Few people are probably unaware that April 22 is Earth Day. It’s difficult to decide whether it’s sad or not that the celebration is no longer perceived a frou-frou celebration of granola munching treehuggers.

On the one hand, we’re encouraged the environmental movement is no longer marginalized, and by the fact that consumers, businesses and government are all beginning to realize sustainable practices and economic growth are not mutually exclusive. On the other hand, we’re disappointed to note solid scientific evidence of global climate change is still not accepted by many of our leaders and society continues its myopic pursuit of short-term interests at the cost of long-term strength, stability and sustainability.

As readers may have noticed, the sReporter  has had a heavy emphasis on environmental stories over the past year. These stories need to be told. They are our stories. Whatever decisions we make as a society, how we interact with our world today will shape the world we inhabit in the future, as well as the one we give our descendents.

Even those stories not directly related to so-called “green” subjects often have a connection to climate change, ecology, pollution, animal rights or other environmental topics. Whether it is a story about an artist motivated to capture the changing scenery surrounding her or an article about the best way to deal with sand piling up on local beaches we would be remiss not to acknowledge the climate surrounding us.

Likewise, communities seem to be starting to realize environmental issues are intertwined with just about every issue they face. Concerns about mining trucks and the expansion of gravel operations throughout the Ojai Valley have become a quality of life issue impacting the region’s tourist economy as well as its residents, but the same debate has also raised the issue of increased carbon dioxide emissions that might result from trucks forced to travel from further away to deliver construction supplies and the possibility that what impacts we exclude from Ventura County we might be placing on other, less prosperous communities.

Rising energy prices and higher fuel costs have drained our wallets, but they have also helped us reconsider how and where we travel. This may be a boon to Ventura County as Los Angeles area residents shorten the reach of their vacations and decide to relax here, but unless we invest in making it easier for people to get to our region without cars and to avoid using them while here, we will inherit the poor air quality of the L.A. basin. As our community grows, we have the opportunity to avoid the same problems that have plagued Los Angeles, Orange County and other areas that experienced rapid growth in the past half century, but if we pursue only the quick buck now we will likely shortchange ourselves in the future.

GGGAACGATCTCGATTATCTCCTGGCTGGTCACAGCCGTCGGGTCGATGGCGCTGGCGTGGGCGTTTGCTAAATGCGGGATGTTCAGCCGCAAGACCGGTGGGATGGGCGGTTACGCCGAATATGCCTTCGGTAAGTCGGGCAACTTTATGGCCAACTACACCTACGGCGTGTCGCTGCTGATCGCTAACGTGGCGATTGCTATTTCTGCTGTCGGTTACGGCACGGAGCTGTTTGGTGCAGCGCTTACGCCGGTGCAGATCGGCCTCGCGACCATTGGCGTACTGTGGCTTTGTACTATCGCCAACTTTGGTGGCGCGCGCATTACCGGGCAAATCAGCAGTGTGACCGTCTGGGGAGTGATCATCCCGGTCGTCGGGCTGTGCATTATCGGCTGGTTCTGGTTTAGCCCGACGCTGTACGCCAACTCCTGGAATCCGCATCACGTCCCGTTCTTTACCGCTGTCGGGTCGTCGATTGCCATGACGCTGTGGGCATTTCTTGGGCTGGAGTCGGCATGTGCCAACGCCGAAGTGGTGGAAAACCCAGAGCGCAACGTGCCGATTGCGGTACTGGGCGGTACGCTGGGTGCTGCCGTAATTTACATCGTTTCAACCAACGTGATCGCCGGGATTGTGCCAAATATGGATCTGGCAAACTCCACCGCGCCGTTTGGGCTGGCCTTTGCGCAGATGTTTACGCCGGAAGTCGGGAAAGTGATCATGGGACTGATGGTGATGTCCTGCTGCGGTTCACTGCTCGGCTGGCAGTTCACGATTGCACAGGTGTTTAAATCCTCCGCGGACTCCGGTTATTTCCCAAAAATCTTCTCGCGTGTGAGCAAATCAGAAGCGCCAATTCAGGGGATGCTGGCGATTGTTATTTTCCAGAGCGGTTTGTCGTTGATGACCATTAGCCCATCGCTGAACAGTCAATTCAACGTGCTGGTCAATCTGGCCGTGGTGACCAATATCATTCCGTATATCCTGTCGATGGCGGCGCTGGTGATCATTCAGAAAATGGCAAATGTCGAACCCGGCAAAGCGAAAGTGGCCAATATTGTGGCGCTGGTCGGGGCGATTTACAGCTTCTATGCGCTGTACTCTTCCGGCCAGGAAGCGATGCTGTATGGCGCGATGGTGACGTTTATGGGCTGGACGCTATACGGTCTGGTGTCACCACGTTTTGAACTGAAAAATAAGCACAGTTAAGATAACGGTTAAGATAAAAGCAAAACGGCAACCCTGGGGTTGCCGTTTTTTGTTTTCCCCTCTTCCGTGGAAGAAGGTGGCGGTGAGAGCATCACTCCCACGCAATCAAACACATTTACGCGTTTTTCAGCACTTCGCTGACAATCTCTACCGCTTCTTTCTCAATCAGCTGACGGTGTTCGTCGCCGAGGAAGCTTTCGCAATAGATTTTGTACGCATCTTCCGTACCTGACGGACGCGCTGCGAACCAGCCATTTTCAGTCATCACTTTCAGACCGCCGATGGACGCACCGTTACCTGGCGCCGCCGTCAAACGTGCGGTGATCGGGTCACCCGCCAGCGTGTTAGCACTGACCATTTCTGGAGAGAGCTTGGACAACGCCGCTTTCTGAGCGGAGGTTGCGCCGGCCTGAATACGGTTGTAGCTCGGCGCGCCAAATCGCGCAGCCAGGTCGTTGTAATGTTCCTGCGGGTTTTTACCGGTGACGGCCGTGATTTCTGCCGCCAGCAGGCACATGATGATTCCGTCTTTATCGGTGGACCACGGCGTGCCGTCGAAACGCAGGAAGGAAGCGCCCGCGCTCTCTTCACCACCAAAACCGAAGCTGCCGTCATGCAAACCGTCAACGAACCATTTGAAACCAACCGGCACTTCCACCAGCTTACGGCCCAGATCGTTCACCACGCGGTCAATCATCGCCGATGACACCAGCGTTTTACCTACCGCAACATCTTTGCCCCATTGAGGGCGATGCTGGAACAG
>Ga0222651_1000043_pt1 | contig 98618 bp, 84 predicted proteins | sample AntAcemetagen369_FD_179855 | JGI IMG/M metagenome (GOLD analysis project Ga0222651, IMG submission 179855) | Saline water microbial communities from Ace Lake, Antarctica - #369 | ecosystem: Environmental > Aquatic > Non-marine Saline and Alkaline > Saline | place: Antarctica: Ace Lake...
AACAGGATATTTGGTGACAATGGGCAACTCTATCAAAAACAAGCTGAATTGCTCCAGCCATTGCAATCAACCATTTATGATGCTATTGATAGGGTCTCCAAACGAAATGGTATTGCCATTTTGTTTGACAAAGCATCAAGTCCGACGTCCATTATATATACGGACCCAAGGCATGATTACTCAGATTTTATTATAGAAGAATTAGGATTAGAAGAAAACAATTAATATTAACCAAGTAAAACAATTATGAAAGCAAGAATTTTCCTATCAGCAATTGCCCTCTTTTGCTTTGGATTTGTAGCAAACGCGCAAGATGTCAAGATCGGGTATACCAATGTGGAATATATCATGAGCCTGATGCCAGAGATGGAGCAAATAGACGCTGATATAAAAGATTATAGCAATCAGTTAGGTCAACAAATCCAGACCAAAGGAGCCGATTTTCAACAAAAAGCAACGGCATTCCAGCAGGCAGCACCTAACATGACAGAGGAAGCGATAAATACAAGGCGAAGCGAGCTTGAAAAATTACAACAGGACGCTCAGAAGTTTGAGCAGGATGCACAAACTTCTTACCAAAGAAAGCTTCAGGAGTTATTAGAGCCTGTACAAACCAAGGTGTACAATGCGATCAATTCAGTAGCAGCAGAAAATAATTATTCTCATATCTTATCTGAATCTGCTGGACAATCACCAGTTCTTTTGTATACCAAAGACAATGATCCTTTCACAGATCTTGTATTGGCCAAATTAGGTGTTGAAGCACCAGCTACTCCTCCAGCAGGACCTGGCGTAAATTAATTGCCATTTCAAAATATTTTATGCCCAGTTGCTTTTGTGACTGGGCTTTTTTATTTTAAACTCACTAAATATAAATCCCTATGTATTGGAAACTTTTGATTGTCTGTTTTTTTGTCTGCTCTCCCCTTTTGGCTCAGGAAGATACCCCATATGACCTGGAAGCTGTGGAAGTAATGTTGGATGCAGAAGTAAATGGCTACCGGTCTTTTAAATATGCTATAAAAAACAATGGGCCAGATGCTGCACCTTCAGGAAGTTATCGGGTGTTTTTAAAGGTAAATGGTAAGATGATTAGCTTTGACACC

As this weekend’s Ultimate Boarder contest in Ventura shows, for example, our natural offerings can be a major draw. Any surfer will tell you they always have been, just as any hiker or outdoor enthusiast will say the same about the Los Padres National Forest. Meanwhile, at its anniversary celebration Sunday the Ventura Hillsides Conservancy once again drew attention to the nascent Ventura River Parkway project, which would both restore the river to its natural state and cultivate the long-neglected waterway that was a cultural and community draw.

Ultimately, though, we cannot just participate in a flurry of cleanups and tree plantings and believe we’ve done something to save the Earth. We must — all of us, this publication and its staff included — fundamentally shift our behavior and our expectations if we desire a future we will want to celebrate.